If that is the case why are government bonds bought and sold??
Is the interest paid on an annual or monthly basis or is it only payable on maturity date of the bond?
Most Govt bonds are fixed-rate bonds.

By that it is meant that the coupon is fixed.

So the Govt issues a 100 euro bond at 0.20%, and it will pay 0.20 interest each year, that is fixed.

See this bond:

https://www.ntma.ie/news/ntma-raises...benchmark-bond

https://www.ntma.ie/uploads/general/...-TS_070420.pdf

Note that the coupon is a fixed 0.20% - it is in the title of the bond.

Now, the bond actual sold at 99.706, so the initial yield is 0.242%.

So the Govt effectively borrowed at a cost of 0.242%.

It borrowed 99.706, will repay 100, and will pay 0.20 interest each year.
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14-04-2020, 10:38   #73
Geuze
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Then, after that, the bond trades in the secondary market.

Imagine general interest rates fall.

The bond pays a fixed 0.20%, so becomes more attractive.

Its price rises, say to 103 / 104 / 105.

Its yield falls, as now the owner will face a capital loss.

So the yield-to-maturity changes every day as the bond price changes every day.

Do not confuse the initial fixed coupon rate with the YTM.
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14-04-2020, 10:38   #74
 
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Originally Posted by Geuze View Post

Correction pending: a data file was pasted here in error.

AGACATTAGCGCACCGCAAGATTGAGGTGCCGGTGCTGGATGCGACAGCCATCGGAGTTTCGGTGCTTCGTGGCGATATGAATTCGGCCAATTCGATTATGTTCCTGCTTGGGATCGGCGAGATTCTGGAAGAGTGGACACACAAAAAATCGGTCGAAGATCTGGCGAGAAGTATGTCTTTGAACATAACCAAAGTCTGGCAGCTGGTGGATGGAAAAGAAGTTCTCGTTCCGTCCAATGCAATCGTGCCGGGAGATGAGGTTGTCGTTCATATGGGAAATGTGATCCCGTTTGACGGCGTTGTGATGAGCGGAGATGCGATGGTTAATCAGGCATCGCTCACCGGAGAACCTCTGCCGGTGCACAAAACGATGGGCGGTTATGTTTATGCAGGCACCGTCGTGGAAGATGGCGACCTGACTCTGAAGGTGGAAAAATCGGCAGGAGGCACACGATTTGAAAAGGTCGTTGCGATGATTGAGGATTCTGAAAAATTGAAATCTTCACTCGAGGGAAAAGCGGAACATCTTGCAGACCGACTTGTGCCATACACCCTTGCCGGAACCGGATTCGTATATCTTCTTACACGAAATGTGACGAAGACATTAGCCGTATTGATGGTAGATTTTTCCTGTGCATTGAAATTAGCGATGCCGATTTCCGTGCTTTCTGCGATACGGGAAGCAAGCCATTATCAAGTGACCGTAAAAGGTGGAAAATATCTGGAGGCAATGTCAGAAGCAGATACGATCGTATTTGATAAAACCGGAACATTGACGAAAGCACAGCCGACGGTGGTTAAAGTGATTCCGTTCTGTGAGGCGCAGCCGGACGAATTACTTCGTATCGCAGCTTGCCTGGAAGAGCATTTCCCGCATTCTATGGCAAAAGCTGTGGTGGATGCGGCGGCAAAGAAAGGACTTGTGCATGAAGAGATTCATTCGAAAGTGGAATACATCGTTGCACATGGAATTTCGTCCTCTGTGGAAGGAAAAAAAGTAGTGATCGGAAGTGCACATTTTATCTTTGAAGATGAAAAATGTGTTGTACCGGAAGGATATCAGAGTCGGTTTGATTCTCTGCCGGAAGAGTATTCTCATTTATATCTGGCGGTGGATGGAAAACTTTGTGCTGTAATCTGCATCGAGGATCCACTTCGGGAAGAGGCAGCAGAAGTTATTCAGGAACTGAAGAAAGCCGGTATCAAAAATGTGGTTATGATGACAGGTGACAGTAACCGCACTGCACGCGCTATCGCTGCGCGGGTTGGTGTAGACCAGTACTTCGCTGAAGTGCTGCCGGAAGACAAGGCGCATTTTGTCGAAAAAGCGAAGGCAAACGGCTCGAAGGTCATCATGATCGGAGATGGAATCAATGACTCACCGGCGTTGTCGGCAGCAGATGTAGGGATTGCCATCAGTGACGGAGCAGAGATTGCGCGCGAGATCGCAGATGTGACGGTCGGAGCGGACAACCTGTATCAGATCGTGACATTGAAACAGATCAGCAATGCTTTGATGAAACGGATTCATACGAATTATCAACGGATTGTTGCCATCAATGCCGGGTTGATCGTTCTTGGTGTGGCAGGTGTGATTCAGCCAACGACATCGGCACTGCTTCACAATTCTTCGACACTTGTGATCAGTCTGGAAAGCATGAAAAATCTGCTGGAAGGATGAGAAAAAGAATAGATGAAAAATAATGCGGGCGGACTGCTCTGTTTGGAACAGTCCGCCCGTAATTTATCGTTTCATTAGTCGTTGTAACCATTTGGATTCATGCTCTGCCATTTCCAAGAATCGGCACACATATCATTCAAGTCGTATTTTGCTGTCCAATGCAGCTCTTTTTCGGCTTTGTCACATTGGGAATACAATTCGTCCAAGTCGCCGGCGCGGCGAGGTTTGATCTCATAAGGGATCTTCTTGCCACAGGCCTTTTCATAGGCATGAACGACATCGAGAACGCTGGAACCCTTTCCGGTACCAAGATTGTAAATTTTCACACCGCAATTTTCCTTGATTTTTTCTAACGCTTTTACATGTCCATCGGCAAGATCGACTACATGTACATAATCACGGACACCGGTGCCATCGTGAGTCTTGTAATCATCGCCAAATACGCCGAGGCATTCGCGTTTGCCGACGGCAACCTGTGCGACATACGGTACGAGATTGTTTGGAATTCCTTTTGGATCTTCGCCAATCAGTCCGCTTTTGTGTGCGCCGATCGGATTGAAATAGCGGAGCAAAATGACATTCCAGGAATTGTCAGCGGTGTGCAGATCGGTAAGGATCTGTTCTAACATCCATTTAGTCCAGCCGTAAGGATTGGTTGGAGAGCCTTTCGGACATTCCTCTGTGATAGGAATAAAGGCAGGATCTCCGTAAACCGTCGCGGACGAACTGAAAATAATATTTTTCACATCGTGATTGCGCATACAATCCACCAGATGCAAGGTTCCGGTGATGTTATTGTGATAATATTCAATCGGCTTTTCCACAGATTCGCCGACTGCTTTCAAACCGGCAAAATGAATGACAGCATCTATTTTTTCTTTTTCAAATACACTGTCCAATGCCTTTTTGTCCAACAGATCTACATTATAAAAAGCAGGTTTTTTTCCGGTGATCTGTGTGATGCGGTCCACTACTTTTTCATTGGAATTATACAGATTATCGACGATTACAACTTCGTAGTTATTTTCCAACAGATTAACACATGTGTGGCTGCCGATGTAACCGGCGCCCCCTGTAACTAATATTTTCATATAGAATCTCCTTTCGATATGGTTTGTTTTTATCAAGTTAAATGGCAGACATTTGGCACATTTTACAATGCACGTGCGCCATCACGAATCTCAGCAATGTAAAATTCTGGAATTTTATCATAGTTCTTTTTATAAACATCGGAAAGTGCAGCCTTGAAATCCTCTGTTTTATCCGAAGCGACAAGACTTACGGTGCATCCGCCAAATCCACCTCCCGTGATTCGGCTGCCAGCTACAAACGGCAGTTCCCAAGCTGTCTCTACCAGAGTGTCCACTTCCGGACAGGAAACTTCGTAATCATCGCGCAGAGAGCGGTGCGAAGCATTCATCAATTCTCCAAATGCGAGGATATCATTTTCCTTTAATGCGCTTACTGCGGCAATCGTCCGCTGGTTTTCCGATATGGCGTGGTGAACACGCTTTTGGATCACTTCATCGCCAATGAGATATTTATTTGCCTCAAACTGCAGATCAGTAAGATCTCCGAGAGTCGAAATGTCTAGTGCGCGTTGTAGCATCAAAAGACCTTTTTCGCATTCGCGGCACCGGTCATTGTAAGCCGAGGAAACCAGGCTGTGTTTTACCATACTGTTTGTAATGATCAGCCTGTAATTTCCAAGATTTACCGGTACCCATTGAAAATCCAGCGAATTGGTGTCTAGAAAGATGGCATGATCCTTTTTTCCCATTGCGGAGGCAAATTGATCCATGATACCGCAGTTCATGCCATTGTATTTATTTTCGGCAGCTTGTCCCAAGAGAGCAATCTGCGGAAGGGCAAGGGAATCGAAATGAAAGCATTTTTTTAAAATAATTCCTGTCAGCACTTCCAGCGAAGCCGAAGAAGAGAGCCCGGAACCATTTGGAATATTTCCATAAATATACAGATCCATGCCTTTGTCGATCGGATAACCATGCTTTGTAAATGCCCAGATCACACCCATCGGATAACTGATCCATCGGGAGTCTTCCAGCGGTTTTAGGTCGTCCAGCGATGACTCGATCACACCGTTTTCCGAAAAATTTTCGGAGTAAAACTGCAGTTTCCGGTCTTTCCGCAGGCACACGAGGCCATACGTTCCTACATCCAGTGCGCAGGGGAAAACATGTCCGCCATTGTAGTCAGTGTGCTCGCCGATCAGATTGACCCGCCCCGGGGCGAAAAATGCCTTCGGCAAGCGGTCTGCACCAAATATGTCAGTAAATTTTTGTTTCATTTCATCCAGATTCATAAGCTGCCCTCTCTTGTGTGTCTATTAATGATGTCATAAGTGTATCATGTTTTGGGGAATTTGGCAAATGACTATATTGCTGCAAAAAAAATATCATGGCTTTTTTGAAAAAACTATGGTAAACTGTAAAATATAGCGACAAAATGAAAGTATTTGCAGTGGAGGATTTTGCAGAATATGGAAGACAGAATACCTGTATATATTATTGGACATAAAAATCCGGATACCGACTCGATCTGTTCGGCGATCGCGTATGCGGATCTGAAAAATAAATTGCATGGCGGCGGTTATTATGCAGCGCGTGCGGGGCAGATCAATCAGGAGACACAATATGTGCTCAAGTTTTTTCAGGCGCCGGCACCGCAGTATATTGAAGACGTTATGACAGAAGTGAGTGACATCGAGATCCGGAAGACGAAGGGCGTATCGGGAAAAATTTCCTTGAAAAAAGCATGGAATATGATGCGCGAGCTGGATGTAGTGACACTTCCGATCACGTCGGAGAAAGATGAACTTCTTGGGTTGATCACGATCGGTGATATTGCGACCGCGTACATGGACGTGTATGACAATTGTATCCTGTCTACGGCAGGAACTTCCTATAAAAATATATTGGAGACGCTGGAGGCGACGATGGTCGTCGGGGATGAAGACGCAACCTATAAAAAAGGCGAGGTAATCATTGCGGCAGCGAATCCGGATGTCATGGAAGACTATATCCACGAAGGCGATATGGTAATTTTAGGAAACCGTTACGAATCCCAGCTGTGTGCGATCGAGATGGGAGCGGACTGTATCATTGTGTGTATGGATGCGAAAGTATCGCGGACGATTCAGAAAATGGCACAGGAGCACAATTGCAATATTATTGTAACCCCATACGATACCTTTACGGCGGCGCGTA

Most Govt bonds are fixed-rate bonds.

By that it is meant that the coupon is fixed.

So the Govt issues a 100 euro bond at 0.20%, and it will pay 0.20 interest each year, that is fixed.

See this bond:

https://www.ntma.ie/news/ntma-raises...benchmark-bond

https://www.ntma.ie/uploads/general/...-TS_070420.pdf

Note that the coupon is a fixed 0.20% - it is in the title of the bond.

Now, the bond actual sold at 99.706, so the initial yield is 0.242%.

So the Govt effectively borrowed at a cost of 0.242%.

It borrowed 99.706, will repay 100, and will pay 0.20 interest each year.
Who (or how?) decides what price the bond sells at?
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14-04-2020, 10:41   #75
Geuze
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Originally Posted by efanton View Post
Just to be clear on this, is it right to say that the interest charged on a Government bond can never be changed or altered no matter how many times that bond is bought and sold?

I assume the answer is the interest remains fixed.
If that is the case why are government bonds bought and sold??
Is the interest paid on an annual or monthly basis or is it only payable on maturity date of the bond?
https://www.ntma.ie/business-areas/f...ent-securities

There is a list of all existing bonds here, in a PDF.

https://www.ntma.ie/uploads/general/...2020-04-09.pdf

You can see the coupon rates.